The BP oil spill in the Gulf of Mexico is one of the worst man-made disasters that has happened in modern history, of which there is no question. People all over the United States have already been informed about the effects of the catastrophe due to its vast media coverage, and after 87 days of oil being spilled on the gulf, the damage seemed impossible to fix.
It may be hard to keep track of the effects of the oil spill, not only on the livelihood and property of people living in and around the area but most importantly on the ecosystem of the Gulf area. Not only have residents suffered (and will suffer for some time), but the ecosystem is also badly damaged, causing the fauna and flora chain to be significantly interrupted. Those who have been affected have the right to file a lawsuit, especially if their livelihood has been badly damaged or affected.
Anyone who has an oil spill claim is entitled to compensation. With nearly 184 million gallons reported to have been spilled, it has impacted the tourism and fishing industries (which generate between $3.5 – $4.5 billion a year), and its effects can last for decades. The main issue regarding the BP oil spill and oil spill claims is that there have been controversies surrounding the giving out of compensation to those affected, and the lawyers or firms that represent these parties. Problems such as compensation being halted because of internal conflicts have been in the news for a long time now, and valid claims are often turned down.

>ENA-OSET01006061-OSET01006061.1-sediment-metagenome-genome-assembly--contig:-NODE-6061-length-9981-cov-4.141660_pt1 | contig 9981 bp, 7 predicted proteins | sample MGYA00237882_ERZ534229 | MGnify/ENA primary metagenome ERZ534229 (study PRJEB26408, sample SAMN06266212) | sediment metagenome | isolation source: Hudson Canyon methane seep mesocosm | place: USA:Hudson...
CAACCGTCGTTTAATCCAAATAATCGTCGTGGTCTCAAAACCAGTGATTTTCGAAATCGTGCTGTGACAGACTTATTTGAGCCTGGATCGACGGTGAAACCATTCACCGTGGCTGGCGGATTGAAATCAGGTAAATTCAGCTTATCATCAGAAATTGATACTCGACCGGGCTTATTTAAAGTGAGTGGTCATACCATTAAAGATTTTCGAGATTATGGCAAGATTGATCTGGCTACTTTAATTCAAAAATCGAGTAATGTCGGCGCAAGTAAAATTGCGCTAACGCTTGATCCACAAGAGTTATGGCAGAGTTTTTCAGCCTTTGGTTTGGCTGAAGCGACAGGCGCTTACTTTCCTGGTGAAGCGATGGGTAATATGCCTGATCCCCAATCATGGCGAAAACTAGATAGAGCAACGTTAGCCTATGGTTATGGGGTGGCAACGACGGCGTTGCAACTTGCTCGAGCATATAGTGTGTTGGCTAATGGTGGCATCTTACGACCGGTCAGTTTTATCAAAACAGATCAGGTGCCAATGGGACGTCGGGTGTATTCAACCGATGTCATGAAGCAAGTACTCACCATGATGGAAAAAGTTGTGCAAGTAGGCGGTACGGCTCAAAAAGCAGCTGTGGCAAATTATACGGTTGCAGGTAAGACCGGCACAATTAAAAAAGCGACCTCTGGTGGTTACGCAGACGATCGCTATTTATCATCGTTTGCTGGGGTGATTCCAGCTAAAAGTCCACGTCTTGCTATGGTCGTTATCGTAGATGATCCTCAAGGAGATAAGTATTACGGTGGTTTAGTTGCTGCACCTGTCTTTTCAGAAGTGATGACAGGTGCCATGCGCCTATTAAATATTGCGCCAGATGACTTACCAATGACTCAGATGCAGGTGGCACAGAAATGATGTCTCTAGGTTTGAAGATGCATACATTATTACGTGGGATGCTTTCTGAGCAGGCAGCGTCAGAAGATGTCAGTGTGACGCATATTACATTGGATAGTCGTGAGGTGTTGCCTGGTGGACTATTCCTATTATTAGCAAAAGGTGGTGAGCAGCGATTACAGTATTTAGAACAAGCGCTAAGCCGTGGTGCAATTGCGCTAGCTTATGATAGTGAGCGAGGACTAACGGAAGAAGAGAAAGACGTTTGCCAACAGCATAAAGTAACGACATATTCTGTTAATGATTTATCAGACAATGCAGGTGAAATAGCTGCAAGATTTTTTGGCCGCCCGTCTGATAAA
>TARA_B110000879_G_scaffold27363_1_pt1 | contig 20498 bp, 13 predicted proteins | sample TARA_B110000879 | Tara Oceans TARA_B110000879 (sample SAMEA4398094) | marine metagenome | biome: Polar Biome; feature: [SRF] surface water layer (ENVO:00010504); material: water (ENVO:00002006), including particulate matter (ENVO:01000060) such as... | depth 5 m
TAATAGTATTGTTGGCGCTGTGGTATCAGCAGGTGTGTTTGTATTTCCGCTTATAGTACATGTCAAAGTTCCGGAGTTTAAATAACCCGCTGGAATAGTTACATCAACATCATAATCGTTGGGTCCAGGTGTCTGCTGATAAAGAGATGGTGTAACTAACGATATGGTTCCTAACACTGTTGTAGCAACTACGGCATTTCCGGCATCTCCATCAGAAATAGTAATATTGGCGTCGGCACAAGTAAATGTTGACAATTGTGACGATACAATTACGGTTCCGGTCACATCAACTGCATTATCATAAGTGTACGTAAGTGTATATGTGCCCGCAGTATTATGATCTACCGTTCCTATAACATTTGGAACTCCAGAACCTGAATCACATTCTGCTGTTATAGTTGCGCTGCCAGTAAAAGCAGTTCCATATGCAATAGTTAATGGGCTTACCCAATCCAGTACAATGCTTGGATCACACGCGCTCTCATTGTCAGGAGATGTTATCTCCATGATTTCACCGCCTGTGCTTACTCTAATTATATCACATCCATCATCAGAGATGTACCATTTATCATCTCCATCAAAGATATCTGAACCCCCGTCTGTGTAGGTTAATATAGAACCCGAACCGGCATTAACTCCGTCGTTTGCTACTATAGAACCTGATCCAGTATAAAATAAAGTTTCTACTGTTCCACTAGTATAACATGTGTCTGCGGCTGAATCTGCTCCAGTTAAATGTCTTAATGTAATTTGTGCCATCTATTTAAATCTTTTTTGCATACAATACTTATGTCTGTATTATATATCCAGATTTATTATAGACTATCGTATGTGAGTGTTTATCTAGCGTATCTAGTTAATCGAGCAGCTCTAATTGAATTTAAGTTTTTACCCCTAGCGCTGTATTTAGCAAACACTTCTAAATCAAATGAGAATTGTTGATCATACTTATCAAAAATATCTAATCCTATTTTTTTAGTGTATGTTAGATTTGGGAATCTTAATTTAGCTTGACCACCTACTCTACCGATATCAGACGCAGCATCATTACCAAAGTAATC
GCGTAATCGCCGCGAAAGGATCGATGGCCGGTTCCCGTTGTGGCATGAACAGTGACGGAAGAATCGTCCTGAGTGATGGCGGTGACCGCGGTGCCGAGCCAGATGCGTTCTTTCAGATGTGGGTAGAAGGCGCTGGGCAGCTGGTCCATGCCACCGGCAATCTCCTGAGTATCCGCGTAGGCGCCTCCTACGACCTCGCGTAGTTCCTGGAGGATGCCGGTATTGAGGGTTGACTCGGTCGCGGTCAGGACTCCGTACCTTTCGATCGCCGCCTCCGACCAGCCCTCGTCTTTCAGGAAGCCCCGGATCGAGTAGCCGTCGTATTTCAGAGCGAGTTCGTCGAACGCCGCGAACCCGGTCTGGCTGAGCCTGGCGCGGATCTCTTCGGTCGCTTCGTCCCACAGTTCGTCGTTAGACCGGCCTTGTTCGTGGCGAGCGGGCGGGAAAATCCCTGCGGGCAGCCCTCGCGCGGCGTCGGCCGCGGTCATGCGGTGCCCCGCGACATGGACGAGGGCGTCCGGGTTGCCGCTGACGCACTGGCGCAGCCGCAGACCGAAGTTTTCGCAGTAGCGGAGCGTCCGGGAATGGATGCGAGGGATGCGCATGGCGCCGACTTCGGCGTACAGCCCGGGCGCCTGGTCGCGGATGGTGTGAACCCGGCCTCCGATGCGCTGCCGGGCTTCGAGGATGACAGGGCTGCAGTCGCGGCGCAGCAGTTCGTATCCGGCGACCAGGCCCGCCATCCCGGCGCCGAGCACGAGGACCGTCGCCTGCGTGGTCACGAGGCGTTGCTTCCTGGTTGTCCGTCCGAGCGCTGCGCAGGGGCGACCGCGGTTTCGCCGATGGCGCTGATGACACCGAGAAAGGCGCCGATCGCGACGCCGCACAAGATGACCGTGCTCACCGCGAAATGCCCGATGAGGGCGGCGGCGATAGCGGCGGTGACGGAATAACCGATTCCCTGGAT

People who have had their claims rejected are able to file a BP claim appeal. Oil spills are not something that can be taken with little account; they can affect a whole economy if it is big enough. It can be mind-boggling to understand how much damage to the ecosystem an oil spill can have. It may be difficult to really determine to what extent the impact of this catastrophe may bring, however, as long as everyone is doing their best to help in fixing up the problem then it may end eventually.